There are some of us who specialize in patching ideas together in new and useful ways. And let me tell you, it’s not easy work… and I think it’s important that the people who do such work should be paid for it.

That’s why, for example, I charge for my monthly newsletter – it’s a lot of work, and I have bills to pay like everyone else. (It’s also why I’ve paid other newsletter writers for their work, over many years.)

But even in my favorite case, where you all buy my monthly newsletter, I should not be your guru – I’m just a guy doing an unusual job. If I do my job well, I provide you with useful ideas, which will improve your mind and your life. That’s worthy of respect, but it is not something that anyone should blindly follow.

The things that I say (or that anyone says) should never be considered right just because we say them, but rather because they make sense, are supported by evidence, and so on.

My job is to provide you with good ideas. Your job is to recognize them and internalize them – to build them into yourself. Both sides of that equation are necessary.

The Subversion of the Gurus

The more guru-ish someone is, the more likely they are to go off the edge. For example, consider what the two articles I mentioned above have to say:

David Galland writes this:

You see, the truth about Gurus is that they’re mere mortals. Which is to say they have good points to their personalities, and they have flaws. Unfortunately, the grander their Guru status, the most enhanced are their flaws.

Julia Tourianski, whose experience was in some ways worse, writes this:

The preachers, the activists, the writers, the videographers, the organizers, the youtubers; I’ve met you all, and many of you have shaken my assumption in the good of the human being. You do not believe in freedom, you believe in exploiting fringe thought for clicks and semi-internet-fame.

And, as such things tend to do, guru worship frequently ends with perverted gurus.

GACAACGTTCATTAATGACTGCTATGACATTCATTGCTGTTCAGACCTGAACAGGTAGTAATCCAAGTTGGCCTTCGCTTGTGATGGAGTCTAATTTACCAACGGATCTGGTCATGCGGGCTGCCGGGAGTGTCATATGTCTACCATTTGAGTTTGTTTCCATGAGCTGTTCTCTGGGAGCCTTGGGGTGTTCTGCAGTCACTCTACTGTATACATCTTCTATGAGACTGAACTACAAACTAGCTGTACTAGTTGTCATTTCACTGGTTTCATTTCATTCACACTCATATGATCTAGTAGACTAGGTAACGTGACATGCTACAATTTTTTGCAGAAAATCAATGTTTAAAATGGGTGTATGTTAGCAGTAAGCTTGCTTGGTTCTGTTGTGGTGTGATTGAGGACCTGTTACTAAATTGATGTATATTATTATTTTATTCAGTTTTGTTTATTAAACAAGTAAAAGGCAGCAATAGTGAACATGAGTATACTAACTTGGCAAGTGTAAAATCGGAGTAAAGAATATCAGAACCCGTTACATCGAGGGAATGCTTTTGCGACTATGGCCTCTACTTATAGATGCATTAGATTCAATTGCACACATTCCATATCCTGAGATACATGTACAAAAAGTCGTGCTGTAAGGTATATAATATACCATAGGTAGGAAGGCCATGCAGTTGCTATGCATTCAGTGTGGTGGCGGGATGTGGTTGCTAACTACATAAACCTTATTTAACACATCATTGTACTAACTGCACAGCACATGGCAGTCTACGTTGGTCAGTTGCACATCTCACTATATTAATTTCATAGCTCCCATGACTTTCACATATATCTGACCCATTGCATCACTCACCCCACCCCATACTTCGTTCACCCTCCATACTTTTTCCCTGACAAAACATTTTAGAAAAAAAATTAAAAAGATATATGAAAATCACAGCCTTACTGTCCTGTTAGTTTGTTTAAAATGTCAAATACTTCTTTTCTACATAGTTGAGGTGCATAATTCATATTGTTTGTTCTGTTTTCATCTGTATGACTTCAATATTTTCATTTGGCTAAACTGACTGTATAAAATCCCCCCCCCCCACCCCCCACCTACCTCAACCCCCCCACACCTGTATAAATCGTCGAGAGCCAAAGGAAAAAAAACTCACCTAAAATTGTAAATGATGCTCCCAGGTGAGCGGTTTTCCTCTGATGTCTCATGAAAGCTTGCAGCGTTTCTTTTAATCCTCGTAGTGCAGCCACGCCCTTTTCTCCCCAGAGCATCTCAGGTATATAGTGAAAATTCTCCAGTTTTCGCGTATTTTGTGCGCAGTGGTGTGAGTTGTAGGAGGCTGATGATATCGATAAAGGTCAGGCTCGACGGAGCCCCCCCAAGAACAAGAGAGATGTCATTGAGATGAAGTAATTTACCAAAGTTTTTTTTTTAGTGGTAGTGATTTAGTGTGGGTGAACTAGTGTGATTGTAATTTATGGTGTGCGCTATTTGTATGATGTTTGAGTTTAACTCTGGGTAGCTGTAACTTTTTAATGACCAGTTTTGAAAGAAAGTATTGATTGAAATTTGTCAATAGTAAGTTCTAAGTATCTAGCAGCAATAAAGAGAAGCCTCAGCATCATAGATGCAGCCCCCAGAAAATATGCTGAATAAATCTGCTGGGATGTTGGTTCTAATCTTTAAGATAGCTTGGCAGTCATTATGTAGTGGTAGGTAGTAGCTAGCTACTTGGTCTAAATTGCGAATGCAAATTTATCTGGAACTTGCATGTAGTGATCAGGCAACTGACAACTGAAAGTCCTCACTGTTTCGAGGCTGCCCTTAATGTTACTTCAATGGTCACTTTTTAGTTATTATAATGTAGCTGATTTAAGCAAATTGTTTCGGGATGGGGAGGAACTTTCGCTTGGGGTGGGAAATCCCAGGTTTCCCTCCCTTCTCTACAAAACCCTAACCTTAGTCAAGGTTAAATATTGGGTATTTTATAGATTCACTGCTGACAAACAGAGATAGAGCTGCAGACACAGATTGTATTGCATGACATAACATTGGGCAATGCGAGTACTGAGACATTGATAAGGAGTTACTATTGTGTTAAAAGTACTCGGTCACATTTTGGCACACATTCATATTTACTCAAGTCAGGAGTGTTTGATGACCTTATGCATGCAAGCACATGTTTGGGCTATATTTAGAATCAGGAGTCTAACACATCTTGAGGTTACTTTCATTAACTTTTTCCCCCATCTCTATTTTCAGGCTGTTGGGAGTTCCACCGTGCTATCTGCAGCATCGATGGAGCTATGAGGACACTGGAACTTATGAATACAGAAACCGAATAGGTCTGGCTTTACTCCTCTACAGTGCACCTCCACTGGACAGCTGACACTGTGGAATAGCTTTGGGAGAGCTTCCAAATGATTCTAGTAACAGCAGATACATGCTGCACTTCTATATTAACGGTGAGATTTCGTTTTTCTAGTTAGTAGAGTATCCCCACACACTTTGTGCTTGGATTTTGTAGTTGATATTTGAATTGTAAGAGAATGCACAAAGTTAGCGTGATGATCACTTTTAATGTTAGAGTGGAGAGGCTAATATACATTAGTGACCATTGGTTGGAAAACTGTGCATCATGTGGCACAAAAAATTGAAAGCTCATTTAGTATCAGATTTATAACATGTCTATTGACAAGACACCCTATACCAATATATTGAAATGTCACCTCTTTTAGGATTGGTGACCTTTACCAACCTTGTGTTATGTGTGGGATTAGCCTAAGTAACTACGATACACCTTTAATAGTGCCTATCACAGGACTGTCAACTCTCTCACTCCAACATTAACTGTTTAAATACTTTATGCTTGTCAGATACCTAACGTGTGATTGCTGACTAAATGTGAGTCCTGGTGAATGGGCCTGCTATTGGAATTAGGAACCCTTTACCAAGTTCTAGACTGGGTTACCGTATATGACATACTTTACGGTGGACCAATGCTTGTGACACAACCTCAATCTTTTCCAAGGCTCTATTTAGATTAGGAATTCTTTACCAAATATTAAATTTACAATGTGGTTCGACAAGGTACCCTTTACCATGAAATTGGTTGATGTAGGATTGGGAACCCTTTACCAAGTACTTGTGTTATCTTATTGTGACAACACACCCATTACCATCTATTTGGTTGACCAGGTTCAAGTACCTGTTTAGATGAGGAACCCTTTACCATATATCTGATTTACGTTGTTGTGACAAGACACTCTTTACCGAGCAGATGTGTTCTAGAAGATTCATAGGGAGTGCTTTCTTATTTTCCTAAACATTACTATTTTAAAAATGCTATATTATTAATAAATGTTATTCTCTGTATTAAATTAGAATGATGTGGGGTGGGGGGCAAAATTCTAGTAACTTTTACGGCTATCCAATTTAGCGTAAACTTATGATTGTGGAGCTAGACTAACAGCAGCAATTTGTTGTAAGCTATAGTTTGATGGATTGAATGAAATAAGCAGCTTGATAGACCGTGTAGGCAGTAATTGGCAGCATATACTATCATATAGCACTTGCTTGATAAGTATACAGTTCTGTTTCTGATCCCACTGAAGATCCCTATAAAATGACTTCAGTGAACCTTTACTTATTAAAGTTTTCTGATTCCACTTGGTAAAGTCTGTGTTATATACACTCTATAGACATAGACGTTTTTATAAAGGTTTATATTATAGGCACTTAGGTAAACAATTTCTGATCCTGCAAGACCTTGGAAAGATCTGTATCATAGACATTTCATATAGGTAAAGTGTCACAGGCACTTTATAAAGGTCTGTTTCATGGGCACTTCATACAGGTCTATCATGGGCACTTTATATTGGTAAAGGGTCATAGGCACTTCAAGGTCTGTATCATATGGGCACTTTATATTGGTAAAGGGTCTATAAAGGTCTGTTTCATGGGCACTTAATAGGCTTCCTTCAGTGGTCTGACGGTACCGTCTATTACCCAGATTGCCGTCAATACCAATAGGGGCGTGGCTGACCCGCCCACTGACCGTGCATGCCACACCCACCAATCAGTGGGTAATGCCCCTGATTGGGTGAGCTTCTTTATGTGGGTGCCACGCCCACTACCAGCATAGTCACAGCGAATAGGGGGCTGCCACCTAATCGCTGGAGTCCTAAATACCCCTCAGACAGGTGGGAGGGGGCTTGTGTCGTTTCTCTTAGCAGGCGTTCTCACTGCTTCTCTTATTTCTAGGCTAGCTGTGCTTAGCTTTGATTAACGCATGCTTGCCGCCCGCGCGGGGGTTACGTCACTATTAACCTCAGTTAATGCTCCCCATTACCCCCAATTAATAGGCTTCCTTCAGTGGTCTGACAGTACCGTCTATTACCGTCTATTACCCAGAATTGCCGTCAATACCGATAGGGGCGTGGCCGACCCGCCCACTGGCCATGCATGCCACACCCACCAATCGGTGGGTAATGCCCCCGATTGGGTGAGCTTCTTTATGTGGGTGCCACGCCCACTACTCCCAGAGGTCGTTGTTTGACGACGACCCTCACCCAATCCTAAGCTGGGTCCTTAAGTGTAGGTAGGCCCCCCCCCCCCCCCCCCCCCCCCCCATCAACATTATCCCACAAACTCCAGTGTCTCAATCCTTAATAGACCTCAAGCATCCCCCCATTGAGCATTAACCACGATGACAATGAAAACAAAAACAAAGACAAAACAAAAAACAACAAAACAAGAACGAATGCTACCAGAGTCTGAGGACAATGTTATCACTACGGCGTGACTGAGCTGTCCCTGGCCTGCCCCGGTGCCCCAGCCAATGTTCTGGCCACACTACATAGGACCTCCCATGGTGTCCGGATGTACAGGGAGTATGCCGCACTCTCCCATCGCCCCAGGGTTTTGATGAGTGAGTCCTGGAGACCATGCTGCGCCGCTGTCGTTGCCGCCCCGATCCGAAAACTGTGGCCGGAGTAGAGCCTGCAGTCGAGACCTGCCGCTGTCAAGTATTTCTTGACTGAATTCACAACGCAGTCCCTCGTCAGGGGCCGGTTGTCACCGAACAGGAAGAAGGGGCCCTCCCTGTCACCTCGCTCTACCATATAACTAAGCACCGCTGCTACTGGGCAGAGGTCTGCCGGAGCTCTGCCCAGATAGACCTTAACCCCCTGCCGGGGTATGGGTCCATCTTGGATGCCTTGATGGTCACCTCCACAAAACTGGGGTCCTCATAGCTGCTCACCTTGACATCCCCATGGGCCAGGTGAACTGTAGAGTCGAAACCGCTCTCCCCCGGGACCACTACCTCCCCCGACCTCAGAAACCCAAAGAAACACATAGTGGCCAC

David reports:

One of the stellar Gurus of the day was in the habit of sitting in his hotel room with a bottle of whiskey, drinking himself senseless and then calling for maid service. When the maid opened the door, she would find him parked naked in a chair facing the door, bottle in one hand and his manhood in the other. Since he was a noted VIP, the hotel would have the courtesy of calling me rather than the police, and I had the pleasure of admonishing him to cease.

And Julia notes:

Do not promote a female counterpart’s work in order to later guilt her into dating and/or sleeping with you.

Don’t use your fame to go on sexual rampages after your divorce while calling the women you sleep with “sluts” to your male colleagues.

Why the Gurus Keep Coming

We can expose one guru after another, but so long as people keep looking for them, a new guru will always follow the fallen guru.

The truth is this: It’s the fawning group members who make the guru. Without a willing crowd, the guru – no matter how much he or she craves fame – would be left standing alone.

Far too many people look for the easy way through life. And taking what the guru says as gospel saves them from the work of thinking and the responsibility of forming conclusions.

Added to this is the usual group problem: Being a member of a group gives you instant acceptance and instant self-esteem. It’s the same trick that keeps people emotionally chained to governments. By joining yourself to the larger and nobler entity, you save yourself the hard work of improving yourself.

It’s easy to forget about your problems when wrapped in a group.

Serious thinking is hard work, and improving yourself is hard work. It’s easier to pick up the gospel from the guru and join his parade. But that’s also fake, and it sidetracks you from bettering yourself for real.

The Point…

The point here is that the guru model is degenerate. It bears bad fruit. We may have different jobs that we do, but that doesn’t place anyone on a pedestal.

Listen to the specialist, and if you think they’re doing their job well, respect them for it. But your role is not to idolize them, and definitely not to petition for membership in their crowd.

Your role is to internalize the good ideas they bring to you… and then to use them in the world.

Unless your interaction with a teacher ends with you improving and acting on your own, there is little point to the exercise.

Paul Rosenberg
www.freemansperspective.com